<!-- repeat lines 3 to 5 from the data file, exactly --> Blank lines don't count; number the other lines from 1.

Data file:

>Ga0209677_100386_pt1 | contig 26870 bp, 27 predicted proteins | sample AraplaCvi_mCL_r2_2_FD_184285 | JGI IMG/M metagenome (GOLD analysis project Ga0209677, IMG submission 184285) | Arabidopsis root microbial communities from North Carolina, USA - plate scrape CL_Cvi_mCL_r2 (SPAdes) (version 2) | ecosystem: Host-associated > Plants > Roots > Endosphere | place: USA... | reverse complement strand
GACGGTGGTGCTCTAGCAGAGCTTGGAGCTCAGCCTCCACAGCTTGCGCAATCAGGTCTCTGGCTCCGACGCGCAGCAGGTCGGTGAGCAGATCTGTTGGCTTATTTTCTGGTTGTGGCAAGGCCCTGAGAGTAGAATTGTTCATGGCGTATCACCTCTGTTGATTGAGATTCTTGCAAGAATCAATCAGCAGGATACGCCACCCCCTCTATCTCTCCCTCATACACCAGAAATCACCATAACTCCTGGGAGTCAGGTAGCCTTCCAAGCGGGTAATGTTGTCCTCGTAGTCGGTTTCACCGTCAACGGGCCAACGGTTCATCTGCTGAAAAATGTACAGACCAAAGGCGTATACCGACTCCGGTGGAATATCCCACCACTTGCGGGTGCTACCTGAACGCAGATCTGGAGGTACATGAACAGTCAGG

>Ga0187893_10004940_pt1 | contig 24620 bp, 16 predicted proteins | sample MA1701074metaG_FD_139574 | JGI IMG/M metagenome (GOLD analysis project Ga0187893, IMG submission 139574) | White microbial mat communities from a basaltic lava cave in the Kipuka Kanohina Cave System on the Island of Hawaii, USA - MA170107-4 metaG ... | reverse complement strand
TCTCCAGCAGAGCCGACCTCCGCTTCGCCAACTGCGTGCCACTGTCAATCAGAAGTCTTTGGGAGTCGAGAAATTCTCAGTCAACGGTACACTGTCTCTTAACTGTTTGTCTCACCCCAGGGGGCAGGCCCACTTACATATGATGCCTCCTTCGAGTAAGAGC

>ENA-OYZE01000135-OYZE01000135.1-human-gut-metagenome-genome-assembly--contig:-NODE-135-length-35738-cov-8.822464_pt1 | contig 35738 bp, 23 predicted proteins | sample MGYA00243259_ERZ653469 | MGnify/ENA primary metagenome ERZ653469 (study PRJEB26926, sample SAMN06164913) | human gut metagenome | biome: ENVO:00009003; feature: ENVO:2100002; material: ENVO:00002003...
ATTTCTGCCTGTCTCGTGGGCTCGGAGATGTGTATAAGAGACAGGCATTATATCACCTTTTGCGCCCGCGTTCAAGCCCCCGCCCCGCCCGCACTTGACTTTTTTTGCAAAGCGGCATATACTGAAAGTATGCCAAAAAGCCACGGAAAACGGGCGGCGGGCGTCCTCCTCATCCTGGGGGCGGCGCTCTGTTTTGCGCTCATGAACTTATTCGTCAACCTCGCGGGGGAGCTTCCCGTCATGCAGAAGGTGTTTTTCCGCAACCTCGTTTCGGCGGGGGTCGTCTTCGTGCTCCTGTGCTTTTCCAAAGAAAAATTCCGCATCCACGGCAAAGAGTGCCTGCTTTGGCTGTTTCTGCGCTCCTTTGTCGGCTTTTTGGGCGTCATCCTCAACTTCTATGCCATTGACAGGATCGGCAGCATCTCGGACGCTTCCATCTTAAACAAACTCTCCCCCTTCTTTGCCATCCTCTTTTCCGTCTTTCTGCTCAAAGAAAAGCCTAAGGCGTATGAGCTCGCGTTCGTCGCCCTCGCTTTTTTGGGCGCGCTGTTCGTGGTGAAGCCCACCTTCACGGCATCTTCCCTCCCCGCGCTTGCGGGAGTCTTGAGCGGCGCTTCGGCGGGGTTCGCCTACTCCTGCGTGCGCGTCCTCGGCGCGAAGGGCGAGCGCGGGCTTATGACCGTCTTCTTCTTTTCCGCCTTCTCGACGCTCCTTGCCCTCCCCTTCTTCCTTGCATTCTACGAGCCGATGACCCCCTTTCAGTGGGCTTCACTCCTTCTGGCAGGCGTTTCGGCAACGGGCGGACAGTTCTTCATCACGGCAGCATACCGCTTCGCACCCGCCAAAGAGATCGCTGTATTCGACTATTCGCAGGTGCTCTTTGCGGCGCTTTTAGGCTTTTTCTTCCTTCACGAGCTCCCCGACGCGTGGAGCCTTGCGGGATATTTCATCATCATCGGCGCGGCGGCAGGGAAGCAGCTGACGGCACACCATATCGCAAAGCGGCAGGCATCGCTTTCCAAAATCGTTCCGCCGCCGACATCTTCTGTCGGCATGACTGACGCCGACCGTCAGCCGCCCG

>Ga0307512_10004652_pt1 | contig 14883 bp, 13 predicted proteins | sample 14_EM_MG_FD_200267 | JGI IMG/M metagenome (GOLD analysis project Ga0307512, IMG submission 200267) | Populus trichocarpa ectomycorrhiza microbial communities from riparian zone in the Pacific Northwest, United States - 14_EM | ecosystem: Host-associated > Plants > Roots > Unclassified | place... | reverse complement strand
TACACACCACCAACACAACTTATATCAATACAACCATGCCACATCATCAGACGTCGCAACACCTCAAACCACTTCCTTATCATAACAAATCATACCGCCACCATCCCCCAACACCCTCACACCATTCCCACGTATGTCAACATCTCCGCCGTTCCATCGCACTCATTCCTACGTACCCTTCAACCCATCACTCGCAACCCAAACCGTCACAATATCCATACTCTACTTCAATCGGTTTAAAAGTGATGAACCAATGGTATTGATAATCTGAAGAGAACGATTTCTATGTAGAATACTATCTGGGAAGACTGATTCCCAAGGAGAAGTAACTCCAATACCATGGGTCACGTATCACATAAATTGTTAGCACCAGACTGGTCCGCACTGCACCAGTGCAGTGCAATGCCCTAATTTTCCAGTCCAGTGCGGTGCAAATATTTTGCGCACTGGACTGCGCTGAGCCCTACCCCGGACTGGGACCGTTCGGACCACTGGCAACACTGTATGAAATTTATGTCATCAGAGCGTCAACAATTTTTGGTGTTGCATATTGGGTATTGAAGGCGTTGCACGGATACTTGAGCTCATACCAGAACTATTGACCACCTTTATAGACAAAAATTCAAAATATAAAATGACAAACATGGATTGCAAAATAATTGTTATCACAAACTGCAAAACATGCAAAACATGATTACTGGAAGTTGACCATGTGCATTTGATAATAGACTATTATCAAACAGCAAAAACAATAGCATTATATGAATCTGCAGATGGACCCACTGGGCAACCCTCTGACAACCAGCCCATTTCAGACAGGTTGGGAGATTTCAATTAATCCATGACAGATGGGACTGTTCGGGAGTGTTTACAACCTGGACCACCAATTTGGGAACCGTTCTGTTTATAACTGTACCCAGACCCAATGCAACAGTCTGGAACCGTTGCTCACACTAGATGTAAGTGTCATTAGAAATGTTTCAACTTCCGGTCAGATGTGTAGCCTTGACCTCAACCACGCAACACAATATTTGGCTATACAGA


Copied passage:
>Ga0187893_10004940_pt1 | contig 24620 bp, 16 predicted proteins | sample MA1701074metaG_FD_139574 | JGI IMG/M metagenome (GOLD analysis project Ga0187893, IMG submission 139574) | White microbial mat communities from a basaltic lava cave in the Kipuka Kanohina Cave System on the Island of Hawaii, USA - MA170107-4 metaG ... | reverse complement strand
TCTCCAGCAGAGCCGACCTCCGCTTCGCCAACTGCGTGCCACTGTCAATCAGAAGTCTTTGGGAGTCGAGAAATTCTCAGTCAACGGTACACTGTCTCTTAACTGTTTGTCTCACCCCAGGGGGCAGGCCCACTTACATATGATGCCTCCTTCGAGTAAGAGC

>ENA-OYZE01000135-OYZE01000135.1-human-gut-metagenome-genome-assembly--contig:-NODE-135-length-35738-cov-8.822464_pt1 | contig 35738 bp, 23 predicted proteins | sample MGYA00243259_ERZ653469 | MGnify/ENA primary metagenome ERZ653469 (study PRJEB26926, sample SAMN06164913) | human gut metagenome | biome: ENVO:00009003; feature: ENVO:2100002; material: ENVO:00002003...